Therefore when we talk of land challenges we talk of Youth development challenges more than anything else. Though I should, I opt not to argue access to land as a key economic growth, economic development and economic diversification challenge for young people in our country.
I believe this is a secondary argument that shall be rightfully and comprehensively articulated in a secondary installment of this Youth Landlessness and Youth development series. For this installment I deliberately and strategically focus on land as a basic human development need.
Those that had a chance to study psychology will know of a legendary American psychologist called, Abraham Maslow. Maslow is best known for creating Maslow's hierarchy of needs, a psychological model predicated on fulfilling innate human needs in priority, culminating in self-actualization (Harper & Row, 1966). Maslow’s hierarchy of needs illustrates that for each and every individual to prosper in life he/she needs to develop through the ranks of the hierarchy.
The hierarchy indicates that first and foremost every individual must have the basic needs or ‘physiological needs’ meet, key among these is decent and affordable housing and/or shelter. Without proper ownership or at least affordable decent shelter Maslow and the psychology fraternity at large caution that such an individual cannot prosper and subsequently achieve much in his/her lifetime and community. They ultimately highlight that such an individual cannot self-actualize in his/her life.
Furthermore distinguished Scottish economist and moral philosopher, Adam Smith, in his publication, The Wealth of Nations, makes an argument that access to land better enables recipients to “appear in public without shame” and to take a meaningful part in the life of their community. He further links access to land with improved “quality of life” or “standard of living” of the recipients and the society at large.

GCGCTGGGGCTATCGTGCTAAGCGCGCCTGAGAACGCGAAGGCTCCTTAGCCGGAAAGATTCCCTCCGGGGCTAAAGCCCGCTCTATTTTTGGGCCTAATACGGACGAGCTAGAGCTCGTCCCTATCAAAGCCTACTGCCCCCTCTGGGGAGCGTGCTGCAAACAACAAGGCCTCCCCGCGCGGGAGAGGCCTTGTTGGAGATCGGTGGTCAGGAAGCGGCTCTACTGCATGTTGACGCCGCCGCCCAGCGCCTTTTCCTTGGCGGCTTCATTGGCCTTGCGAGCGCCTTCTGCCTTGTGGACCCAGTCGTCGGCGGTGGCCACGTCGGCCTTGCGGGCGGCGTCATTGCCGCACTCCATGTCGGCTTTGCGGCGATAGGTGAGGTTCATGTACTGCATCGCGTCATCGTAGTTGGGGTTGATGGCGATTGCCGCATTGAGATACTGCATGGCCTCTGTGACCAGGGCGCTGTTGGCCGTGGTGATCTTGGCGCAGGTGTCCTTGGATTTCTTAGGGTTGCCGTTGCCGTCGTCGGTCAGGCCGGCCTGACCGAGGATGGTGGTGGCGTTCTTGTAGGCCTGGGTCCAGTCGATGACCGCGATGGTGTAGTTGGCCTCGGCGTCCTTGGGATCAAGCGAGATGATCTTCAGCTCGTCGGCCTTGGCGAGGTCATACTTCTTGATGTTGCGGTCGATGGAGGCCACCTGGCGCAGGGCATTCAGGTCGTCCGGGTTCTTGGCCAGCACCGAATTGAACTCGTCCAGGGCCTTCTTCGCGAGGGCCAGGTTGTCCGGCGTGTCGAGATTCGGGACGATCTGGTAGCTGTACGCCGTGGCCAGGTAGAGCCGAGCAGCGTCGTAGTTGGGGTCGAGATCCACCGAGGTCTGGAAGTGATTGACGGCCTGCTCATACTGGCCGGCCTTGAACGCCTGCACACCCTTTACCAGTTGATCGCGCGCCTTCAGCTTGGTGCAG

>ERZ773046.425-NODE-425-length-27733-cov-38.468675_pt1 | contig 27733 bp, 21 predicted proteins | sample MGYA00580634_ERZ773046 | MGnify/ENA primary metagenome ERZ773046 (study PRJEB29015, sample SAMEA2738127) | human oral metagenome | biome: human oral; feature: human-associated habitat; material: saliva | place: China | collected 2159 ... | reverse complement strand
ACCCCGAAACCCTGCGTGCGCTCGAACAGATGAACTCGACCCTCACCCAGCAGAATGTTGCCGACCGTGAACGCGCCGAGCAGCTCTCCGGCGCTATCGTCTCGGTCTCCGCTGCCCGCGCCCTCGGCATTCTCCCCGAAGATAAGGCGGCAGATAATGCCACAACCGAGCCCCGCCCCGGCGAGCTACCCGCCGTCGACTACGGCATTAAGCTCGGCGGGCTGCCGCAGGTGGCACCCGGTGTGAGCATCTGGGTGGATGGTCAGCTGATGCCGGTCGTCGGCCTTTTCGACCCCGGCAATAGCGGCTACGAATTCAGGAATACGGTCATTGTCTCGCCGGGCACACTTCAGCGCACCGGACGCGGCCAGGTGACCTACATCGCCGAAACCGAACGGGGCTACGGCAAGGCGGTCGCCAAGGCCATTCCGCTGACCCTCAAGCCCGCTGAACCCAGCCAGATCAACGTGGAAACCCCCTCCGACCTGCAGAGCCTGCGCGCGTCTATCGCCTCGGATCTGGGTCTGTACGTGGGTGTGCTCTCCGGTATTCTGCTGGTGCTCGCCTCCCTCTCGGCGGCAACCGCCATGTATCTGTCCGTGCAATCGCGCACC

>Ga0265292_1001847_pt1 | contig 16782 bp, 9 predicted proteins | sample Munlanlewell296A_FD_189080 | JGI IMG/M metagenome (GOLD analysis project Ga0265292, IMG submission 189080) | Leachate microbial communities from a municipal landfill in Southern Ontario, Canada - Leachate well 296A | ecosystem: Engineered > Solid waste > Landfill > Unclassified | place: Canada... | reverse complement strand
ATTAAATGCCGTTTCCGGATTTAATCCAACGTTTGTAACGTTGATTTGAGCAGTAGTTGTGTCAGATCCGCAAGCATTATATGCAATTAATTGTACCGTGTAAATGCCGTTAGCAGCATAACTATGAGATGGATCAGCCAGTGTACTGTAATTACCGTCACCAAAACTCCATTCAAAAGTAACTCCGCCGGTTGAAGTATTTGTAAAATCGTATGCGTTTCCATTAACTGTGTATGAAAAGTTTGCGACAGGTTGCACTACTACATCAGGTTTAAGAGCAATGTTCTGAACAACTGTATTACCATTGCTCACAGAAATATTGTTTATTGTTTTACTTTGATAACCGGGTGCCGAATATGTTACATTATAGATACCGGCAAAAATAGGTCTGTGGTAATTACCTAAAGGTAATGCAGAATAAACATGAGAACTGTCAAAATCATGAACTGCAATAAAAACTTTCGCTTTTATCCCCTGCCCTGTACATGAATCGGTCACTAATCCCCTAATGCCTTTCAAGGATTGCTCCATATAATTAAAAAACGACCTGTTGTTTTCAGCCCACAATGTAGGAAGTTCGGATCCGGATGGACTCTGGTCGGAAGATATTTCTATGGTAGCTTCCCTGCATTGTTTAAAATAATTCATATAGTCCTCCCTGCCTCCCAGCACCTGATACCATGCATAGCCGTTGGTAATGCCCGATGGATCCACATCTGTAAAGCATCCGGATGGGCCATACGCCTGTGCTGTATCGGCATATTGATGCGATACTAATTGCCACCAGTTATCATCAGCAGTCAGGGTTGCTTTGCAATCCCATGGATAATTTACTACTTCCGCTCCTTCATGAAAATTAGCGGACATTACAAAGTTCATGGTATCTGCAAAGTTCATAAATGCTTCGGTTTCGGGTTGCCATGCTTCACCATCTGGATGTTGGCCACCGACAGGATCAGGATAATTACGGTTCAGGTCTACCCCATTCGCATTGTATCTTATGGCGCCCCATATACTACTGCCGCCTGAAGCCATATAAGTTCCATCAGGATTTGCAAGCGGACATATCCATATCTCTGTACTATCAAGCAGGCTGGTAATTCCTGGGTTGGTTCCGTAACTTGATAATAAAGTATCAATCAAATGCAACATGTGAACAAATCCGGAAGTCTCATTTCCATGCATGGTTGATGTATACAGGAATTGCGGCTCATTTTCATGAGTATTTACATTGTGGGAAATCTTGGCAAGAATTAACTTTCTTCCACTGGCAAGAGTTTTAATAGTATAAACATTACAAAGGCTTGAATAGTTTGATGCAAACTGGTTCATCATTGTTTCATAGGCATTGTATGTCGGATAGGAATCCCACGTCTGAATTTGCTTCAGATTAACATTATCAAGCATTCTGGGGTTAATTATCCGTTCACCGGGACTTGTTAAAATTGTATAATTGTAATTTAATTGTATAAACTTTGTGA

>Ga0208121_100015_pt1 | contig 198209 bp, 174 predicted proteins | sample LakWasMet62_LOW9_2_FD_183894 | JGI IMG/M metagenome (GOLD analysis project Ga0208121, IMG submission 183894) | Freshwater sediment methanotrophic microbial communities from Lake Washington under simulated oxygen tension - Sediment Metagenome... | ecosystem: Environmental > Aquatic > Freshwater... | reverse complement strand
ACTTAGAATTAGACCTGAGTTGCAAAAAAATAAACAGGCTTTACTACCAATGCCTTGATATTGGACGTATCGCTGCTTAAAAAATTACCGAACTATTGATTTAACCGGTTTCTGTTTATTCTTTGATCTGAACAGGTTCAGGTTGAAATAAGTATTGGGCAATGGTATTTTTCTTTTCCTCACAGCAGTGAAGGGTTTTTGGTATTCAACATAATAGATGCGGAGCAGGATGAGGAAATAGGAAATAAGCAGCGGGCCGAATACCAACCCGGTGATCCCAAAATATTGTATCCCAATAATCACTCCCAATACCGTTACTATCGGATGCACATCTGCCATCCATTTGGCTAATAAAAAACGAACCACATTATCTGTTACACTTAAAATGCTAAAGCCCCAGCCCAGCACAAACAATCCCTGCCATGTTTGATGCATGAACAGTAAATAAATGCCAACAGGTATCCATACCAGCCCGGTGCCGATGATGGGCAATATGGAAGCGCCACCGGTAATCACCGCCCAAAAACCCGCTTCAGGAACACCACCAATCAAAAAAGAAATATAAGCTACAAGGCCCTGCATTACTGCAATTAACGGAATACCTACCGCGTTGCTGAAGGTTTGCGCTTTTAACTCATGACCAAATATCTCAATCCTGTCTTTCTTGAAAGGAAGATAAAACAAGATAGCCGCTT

In my interpretation of our NYP (National Youth policy), it (NYP) seeks to see Youth self-actualize and subsequently prosper, thus becoming key agents of our country’s economic diversification and growth. However with the current levels of landlessness among the Youth population, plus the sky-rocketing rental and property prices, I’m afraid from a physiological viewpoint we are better off raking leaves on a cold windy day.
In the eyes of the visionary our current state of affairs warrants a bleak future, for instance renowned nation builders such as, Oliver Tambo once warned, “a nation that fails to provide for its youth has no future and does not deserve one”.
In light of the deliberations above I hope it’s clear the land issue needs to be addressed urgently, properly and sustainably, if we do envision the kind of Botswana related in our vision 2016 and National Development Plans. I strongly believe our current and foreseeable land challenges are not accidental, I believe they are a result of policy deficits and therefore can be easily and accordingly redressed.
In my own time and space I normally ask myself why countries such as France, which is approximately the same geographical size as Botswana, with a population of over 65 million does not rank shortage of land as one of the key national issues? For the first I agree with BCP (Botswana Congress Party) on the Land Audit proposal as a fundamental starting-point.
I prefer the Land Audit over LAPCAS (Land Administration, Processes, Capacity and Systems). Secondly, I think the heavy centralization of resources and basic services in cities has finally caught up with us; overcrowding, ridiculous rent and property prices are just some of the signs and symptoms.
I believe it’s high time our government deliberately and aggressively decentralizes her services; this will directly and automatically reduce most of the land allocation and management challenges discussed above. I also believe it is high time those that are busy advocating for land-quota reservations kindly start engaging in better and more unifying interventions to our current land allocation and management challenges. Otherwise Abraham Maslow’s hierarchy of needs should not be overlooked when issues of land issue and/or youth development are deliberated and/or resolved.